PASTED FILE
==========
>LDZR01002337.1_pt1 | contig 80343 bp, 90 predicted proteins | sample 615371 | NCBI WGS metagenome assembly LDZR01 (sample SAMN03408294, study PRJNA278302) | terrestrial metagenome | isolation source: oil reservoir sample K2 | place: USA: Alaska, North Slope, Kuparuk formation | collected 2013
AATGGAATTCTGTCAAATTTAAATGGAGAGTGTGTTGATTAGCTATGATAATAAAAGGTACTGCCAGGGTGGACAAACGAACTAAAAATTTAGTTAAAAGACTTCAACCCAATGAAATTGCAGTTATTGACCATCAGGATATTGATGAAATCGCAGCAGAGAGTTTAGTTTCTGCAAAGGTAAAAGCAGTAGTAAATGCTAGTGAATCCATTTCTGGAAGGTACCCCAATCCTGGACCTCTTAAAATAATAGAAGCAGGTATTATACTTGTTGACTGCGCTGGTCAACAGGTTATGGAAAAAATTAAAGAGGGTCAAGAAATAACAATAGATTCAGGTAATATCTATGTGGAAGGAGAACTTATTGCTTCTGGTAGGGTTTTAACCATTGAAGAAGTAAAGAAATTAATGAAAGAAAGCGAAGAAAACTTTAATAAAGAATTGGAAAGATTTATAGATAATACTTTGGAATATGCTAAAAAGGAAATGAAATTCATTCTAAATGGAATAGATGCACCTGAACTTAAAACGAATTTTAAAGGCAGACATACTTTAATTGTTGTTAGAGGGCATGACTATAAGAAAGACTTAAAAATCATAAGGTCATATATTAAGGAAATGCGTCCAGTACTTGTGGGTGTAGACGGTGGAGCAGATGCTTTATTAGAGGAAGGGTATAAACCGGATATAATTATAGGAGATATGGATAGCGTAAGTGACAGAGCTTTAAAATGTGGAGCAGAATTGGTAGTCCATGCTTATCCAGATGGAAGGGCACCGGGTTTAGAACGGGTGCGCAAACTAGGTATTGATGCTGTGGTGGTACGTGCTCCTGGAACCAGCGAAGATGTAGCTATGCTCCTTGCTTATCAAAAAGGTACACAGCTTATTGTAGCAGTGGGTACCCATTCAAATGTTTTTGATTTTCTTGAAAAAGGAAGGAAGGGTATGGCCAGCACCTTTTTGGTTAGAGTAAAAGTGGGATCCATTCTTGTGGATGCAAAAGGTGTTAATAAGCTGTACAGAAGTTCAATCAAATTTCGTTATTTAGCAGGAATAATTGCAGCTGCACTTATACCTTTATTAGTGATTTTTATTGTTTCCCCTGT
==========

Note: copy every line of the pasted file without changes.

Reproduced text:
>LDZR01002337.1_pt1 | contig 80343 bp, 90 predicted proteins | sample 615371 | NCBI WGS metagenome assembly LDZR01 (sample SAMN03408294, study PRJNA278302) | terrestrial metagenome | isolation source: oil reservoir sample K2 | place: USA: Alaska, North Slope, Kuparuk formation | collected 2013
AATGGAATTCTGTCAAATTTAAATGGAGAGTGTGTTGATTAGCTATGATAATAAAAGGTACTGCCAGGGTGGACAAACGAACTAAAAATTTAGTTAAAAGACTTCAACCCAATGAAATTGCAGTTATTGACCATCAGGATATTGATGAAATCGCAGCAGAGAGTTTAGTTTCTGCAAAGGTAAAAGCAGTAGTAAATGCTAGTGAATCCATTTCTGGAAGGTACCCCAATCCTGGACCTCTTAAAATAATAGAAGCAGGTATTATACTTGTTGACTGCGCTGGTCAACAGGTTATGGAAAAAATTAAAGAGGGTCAAGAAATAACAATAGATTCAGGTAATATCTATGTGGAAGGAGAACTTATTGCTTCTGGTAGGGTTTTAACCATTGAAGAAGTAAAGAAATTAATGAAAGAAAGCGAAGAAAACTTTAATAAAGAATTGGAAAGATTTATAGATAATACTTTGGAATATGCTAAAAAGGAAATGAAATTCATTCTAAATGGAATAGATGCACCTGAACTTAAAACGAATTTTAAAGGCAGACATACTTTAATTGTTGTTAGAGGGCATGACTATAAGAAAGACTTAAAAATCATAAGGTCATATATTAAGGAAATGCGTCCAGTACTTGTGGGTGTAGACGGTGGAGCAGATGCTTTATTAGAGGAAGGGTATAAACCGGATATAATTATAGGAGATATGGATAGCGTAAGTGACAGAGCTTTAAAATGTGGAGCAGAATTGGTAGTCCATGCTTATCCAGATGGAAGGGCACCGGGTTTAGAACGGGTGCGCAAACTAGGTATTGATGCTGTGGTGGTACGTGCTCCTGGAACCAGCGAAGATGTAGCTATGCTCCTTGCTTATCAAAAAGGTACACAGCTTATTGTAGCAGTGGGTACCCATTCAAATGTTTTTGATTTTCTTGAAAAAGGAAGGAAGGGTATGGCCAGCACCTTTTTGGTTAGAGTAAAAGTGGGATCCATTCTTGTGGATGCAAAAGGTGTTAATAAGCTGTACAGAAGTTCAATCAAATTTCGTTATTTAGCAGGAATAATTGCAGCTGCACTTATACCTTTATTAGTGATTTTTATTGTTTCCCCTGT